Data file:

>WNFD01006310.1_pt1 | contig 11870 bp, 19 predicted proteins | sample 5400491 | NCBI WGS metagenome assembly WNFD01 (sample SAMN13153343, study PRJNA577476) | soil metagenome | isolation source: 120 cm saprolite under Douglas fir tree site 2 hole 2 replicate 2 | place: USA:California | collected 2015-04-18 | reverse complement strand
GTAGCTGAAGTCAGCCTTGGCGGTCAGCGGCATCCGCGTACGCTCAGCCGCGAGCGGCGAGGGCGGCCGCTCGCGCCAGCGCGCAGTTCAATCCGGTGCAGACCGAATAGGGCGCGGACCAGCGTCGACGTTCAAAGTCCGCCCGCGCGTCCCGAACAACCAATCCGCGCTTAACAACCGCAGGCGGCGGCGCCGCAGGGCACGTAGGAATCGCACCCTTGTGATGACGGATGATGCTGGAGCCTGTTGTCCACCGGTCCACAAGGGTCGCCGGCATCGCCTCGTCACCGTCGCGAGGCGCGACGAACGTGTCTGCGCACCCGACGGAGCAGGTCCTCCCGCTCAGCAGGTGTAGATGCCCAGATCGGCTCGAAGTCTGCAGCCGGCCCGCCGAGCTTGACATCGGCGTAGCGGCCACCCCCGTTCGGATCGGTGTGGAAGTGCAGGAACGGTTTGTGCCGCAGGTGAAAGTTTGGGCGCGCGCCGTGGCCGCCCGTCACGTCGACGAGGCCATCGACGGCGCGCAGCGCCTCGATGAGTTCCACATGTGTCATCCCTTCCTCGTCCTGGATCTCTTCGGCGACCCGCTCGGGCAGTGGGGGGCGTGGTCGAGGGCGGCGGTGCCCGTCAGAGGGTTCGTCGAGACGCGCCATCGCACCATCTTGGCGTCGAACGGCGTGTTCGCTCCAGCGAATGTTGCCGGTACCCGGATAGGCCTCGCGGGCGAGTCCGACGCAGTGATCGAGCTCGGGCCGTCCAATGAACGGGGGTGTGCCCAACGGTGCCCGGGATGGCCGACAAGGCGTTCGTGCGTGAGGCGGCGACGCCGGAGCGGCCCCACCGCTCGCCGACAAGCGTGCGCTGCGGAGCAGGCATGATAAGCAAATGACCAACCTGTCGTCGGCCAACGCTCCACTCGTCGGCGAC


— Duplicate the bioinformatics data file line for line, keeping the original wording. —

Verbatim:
>WNFD01006310.1_pt1 | contig 11870 bp, 19 predicted proteins | sample 5400491 | NCBI WGS metagenome assembly WNFD01 (sample SAMN13153343, study PRJNA577476) | soil metagenome | isolation source: 120 cm saprolite under Douglas fir tree site 2 hole 2 replicate 2 | place: USA:California | collected 2015-04-18 | reverse complement strand
GTAGCTGAAGTCAGCCTTGGCGGTCAGCGGCATCCGCGTACGCTCAGCCGCGAGCGGCGAGGGCGGCCGCTCGCGCCAGCGCGCAGTTCAATCCGGTGCAGACCGAATAGGGCGCGGACCAGCGTCGACGTTCAAAGTCCGCCCGCGCGTCCCGAACAACCAATCCGCGCTTAACAACCGCAGGCGGCGGCGCCGCAGGGCACGTAGGAATCGCACCCTTGTGATGACGGATGATGCTGGAGCCTGTTGTCCACCGGTCCACAAGGGTCGCCGGCATCGCCTCGTCACCGTCGCGAGGCGCGACGAACGTGTCTGCGCACCCGACGGAGCAGGTCCTCCCGCTCAGCAGGTGTAGATGCCCAGATCGGCTCGAAGTCTGCAGCCGGCCCGCCGAGCTTGACATCGGCGTAGCGGCCACCCCCGTTCGGATCGGTGTGGAAGTGCAGGAACGGTTTGTGCCGCAGGTGAAAGTTTGGGCGCGCGCCGTGGCCGCCCGTCACGTCGACGAGGCCATCGACGGCGCGCAGCGCCTCGATGAGTTCCACATGTGTCATCCCTTCCTCGTCCTGGATCTCTTCGGCGACCCGCTCGGGCAGTGGGGGGCGTGGTCGAGGGCGGCGGTGCCCGTCAGAGGGTTCGTCGAGACGCGCCATCGCACCATCTTGGCGTCGAACGGCGTGTTCGCTCCAGCGAATGTTGCCGGTACCCGGATAGGCCTCGCGGGCGAGTCCGACGCAGTGATCGAGCTCGGGCCGTCCAATGAACGGGGGTGTGCCCAACGGTGCCCGGGATGGCCGACAAGGCGTTCGTGCGTGAGGCGGCGACGCCGGAGCGGCCCCACCGCTCGCCGACAAGCGTGCGCTGCGGAGCAGGCATGATAAGCAAATGACCAACCTGTCGTCGGCCAACGCTCCACTCGTCGGCGAC